Monday, March 22, 2010



Dear Poetry Affectionados,

Congratulations to Kathleen Johnson, who has won the only 2009 recognition for a poetry book. from the Kansas Center for the Book in its annual awards, Notable Book List. The Kansas Center for the Book, a state affiliate of the Center for the Book in the Library of Congress, features an annual list of 15 top Kansas books. It is a non-profit, tax-exempt program of the Kansas State Library. For more information, see

The KCFB said this about Johnson’s prize-winning book: “A book of poetry so hot it could only be named ‘Burn.’ Kansas poet Kathleen Johnson’s collection ranges from life on the frontier to memories at her parent’s home to tornados.” It is also a very literary book, with rich descriptions and wonderful use of language.

This Woodley Memorial Press (Washburn University) book is available at It is also available through online book companies. Johnson is also featured in To the Stars, Poets of the Ad Astra Poetry Project ( http://  ), the publication associated with this series on online poetry publications.
All best,
Denise Low, 2007-2009 Kansas Poet Laureate


Kathleen Johnson has loved Kansas poetry for decades. This has led her to read widely, pursue an MFA, and also to write reviews of regional and national poets. She wrote insightful, thorough reviews for the Kansas City Star for fifteen years. Now she edits the New Mexico Review in her new home of Santa Fe. Another aspect of her poetic skill set is her background in visual arts, with art history as an undergraduate major.

One of my own delights in poetry is visual images, and Johnson describes colors especially well. In “End of August,” I enjoy the cat’s “sapphire eyes,” but the poet expands the image further to include “sharp points” and “all twilight.” These detail the eyes as faceted, like a jewel, and dark, dark blue, like the evening sky. Other words that evoke colors are moon, sunflower, yellow, bluebirds, goldfinches, and black-eyed susans. This is a good poem for students of poetry to read, because of the use of specifics—the plants are ragweed, candelaria, sunflowers, mulberry, and black-eyed Susans to emphasize season and well as sensual presence. This also illustrates how poets research specificity when writing. Good poets do as much fact checking as journalists. Exactly what birds, animals, and plants herald the end of summer. This is more than fine description and revival of a scene. The last line transforms details into a theme: survival.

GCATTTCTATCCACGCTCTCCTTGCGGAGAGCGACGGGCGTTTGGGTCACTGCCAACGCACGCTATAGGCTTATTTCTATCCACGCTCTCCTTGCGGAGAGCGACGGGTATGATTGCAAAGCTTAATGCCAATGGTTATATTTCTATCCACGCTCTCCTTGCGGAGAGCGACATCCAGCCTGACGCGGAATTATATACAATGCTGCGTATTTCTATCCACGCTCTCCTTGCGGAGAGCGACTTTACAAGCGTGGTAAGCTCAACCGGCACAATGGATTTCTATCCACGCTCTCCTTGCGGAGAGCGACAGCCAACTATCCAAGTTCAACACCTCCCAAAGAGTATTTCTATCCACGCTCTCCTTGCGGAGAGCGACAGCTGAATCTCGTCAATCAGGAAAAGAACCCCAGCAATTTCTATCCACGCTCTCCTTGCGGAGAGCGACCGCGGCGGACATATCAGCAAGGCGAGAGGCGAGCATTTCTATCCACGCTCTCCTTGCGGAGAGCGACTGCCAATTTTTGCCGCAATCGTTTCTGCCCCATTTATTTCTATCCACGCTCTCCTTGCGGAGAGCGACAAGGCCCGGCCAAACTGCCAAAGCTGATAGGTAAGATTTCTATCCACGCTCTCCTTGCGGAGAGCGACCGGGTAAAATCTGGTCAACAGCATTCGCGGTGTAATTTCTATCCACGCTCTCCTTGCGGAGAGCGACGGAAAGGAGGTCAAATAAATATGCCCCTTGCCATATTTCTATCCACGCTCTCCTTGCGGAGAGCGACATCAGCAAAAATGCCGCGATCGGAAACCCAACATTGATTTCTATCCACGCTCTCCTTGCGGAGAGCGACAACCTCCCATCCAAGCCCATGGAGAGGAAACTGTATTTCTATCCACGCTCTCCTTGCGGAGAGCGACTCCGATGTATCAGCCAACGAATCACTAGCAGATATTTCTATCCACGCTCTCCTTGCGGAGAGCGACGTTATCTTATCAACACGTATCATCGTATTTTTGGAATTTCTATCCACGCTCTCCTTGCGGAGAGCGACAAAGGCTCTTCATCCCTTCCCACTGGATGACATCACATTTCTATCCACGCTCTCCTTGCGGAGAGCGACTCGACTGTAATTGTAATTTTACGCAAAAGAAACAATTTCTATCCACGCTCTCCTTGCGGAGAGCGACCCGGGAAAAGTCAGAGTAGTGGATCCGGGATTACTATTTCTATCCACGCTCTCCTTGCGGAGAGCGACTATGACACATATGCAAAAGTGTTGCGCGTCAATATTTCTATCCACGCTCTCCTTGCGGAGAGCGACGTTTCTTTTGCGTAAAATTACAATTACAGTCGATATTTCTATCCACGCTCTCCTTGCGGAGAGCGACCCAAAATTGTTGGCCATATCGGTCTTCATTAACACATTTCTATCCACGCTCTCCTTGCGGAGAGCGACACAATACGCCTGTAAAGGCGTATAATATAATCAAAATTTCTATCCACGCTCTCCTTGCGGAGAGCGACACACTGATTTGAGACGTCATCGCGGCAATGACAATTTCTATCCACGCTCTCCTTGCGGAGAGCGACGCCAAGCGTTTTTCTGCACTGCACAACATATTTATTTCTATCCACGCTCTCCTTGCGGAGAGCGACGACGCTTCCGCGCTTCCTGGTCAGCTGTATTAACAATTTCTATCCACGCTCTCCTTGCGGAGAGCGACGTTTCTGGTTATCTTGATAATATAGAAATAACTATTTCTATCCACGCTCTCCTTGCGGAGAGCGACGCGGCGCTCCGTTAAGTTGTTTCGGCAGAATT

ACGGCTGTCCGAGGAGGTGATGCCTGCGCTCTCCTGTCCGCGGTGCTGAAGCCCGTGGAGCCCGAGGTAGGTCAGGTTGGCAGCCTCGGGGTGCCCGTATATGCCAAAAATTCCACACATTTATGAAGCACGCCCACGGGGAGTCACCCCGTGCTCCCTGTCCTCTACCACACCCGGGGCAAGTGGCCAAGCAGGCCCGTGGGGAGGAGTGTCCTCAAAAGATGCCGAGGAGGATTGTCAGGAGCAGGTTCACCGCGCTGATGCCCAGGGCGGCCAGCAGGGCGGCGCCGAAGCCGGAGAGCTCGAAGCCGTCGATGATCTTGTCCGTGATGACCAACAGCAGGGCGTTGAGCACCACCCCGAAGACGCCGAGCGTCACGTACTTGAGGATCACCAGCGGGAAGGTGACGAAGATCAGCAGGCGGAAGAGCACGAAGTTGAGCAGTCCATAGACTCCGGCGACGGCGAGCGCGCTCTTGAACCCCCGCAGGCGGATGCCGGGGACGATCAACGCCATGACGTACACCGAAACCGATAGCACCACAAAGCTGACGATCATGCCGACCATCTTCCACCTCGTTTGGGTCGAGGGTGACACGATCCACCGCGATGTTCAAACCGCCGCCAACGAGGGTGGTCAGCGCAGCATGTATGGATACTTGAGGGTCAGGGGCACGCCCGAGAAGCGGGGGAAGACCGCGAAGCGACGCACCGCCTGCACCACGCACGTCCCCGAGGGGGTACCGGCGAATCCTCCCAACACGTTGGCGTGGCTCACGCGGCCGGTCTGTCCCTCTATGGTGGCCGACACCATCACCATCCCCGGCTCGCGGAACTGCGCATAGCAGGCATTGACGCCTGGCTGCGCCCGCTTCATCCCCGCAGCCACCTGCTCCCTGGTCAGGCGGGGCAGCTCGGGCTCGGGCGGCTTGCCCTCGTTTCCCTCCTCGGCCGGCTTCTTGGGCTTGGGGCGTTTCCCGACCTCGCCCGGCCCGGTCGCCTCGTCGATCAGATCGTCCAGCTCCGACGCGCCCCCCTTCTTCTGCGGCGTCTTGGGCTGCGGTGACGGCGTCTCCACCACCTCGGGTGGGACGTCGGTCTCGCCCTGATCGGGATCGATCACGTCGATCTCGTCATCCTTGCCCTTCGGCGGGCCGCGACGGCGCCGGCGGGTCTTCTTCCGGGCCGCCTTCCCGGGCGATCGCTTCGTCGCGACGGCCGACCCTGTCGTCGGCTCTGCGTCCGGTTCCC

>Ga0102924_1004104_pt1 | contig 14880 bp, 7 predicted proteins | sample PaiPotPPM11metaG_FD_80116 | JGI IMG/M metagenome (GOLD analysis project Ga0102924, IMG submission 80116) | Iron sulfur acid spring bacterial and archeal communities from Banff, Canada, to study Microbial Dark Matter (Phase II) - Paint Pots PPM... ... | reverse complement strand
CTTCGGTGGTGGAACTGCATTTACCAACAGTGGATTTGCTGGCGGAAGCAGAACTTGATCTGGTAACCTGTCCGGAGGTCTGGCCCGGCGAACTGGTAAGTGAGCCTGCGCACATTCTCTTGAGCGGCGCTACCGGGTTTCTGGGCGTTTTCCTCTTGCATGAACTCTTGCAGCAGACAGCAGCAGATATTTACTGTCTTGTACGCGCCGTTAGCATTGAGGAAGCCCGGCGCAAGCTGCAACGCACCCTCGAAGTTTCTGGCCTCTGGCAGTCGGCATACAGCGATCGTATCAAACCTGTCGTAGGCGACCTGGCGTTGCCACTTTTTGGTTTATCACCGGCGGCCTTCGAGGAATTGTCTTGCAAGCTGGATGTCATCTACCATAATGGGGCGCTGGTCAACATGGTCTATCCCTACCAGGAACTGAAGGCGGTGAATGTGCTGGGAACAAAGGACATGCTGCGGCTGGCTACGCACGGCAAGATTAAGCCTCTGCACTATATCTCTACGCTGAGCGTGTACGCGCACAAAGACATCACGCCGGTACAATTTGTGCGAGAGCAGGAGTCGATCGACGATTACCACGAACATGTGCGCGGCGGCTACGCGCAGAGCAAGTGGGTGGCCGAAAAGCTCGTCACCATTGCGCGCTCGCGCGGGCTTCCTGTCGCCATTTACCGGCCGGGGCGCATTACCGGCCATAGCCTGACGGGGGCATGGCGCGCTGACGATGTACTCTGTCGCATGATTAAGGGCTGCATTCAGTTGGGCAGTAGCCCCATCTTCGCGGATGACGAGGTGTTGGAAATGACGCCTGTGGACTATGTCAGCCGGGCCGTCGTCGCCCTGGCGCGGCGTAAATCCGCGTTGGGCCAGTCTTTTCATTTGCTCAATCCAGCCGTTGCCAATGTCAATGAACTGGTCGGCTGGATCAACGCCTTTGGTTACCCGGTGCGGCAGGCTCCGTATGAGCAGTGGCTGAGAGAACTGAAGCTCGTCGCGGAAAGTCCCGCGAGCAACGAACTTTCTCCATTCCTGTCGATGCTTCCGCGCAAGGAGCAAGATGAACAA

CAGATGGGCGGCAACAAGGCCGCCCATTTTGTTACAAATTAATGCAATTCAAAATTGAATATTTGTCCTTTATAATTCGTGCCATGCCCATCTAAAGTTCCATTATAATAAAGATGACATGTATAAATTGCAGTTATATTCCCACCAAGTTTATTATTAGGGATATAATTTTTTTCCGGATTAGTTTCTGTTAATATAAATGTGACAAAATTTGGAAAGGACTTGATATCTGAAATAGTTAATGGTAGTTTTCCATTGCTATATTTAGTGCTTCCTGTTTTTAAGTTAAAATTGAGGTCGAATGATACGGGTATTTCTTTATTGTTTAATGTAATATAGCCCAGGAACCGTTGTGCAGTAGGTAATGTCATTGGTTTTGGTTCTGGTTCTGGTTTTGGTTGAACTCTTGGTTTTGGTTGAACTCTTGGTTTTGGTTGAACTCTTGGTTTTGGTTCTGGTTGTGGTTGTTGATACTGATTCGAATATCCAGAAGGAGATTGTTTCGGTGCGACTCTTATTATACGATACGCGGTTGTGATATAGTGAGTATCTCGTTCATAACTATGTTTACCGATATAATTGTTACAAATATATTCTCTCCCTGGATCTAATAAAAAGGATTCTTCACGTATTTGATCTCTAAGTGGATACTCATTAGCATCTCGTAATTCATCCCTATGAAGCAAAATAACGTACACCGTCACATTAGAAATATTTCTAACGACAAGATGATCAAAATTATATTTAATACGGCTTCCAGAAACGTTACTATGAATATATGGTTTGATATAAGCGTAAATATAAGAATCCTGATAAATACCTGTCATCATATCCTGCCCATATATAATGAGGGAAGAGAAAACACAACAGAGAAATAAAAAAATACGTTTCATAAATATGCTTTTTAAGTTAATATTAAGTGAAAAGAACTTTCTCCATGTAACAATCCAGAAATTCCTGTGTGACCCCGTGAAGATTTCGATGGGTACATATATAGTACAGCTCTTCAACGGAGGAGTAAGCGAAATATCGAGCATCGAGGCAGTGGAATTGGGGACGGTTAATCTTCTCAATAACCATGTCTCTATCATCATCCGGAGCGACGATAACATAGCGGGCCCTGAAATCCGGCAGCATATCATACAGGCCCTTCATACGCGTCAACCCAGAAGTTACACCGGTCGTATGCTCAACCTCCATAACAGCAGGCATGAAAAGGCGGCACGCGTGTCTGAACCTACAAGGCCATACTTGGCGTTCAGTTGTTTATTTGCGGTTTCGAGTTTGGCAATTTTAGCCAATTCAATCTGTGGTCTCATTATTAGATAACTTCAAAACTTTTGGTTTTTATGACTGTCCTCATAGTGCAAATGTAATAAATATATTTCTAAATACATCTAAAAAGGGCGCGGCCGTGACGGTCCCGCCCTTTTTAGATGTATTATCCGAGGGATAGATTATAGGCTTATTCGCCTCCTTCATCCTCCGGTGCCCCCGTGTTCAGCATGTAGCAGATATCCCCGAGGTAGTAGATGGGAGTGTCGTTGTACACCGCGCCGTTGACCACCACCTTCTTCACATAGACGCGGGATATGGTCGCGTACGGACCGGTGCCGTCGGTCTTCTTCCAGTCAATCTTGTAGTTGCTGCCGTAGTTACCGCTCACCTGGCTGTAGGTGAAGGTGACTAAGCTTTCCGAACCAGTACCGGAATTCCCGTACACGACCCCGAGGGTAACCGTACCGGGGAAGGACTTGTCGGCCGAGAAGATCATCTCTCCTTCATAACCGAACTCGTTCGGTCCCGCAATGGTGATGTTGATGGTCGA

End of August

Tonight, while the half-moon hides
its dark side,
the Siamese tom stretches
black velvet paws,
claws splayed toward a dream:
he hunts, sapphire eyes
focused to sharp points,
all twilight
concentrated in his gaze.
Stealthy as a shadow, he curves
Through a creek-bank jungle
Of giant ragweed, candelaria,
sunflower stalks.
Yellow mulberry leaves litter the lawn.
From low branches,
bluebirds dive for insects.
Goldfinches search for seeds
in black-eyed Susans.
Baby cottontails munch in tall grass.
Quick eyes everywhere.

Education: Kathleen Johnson graduated from Olathe High School and attended the University of Kansas for a BFA in Art History (1985) and an MFA in Creative Writing (2008).
Career: Johnson’s first book Burn (Woodley 2009) was a 2009 Kansas Notable Book. As a freelance book critic specializing in poetry, she published more than sixty book reviews in The Kansas City Star (2002-2009). Her New Mexico Poetry Review website is:
©2010 Denise Low AAPP 44 ©2010 “End of August” and photo by Kathleen Johnson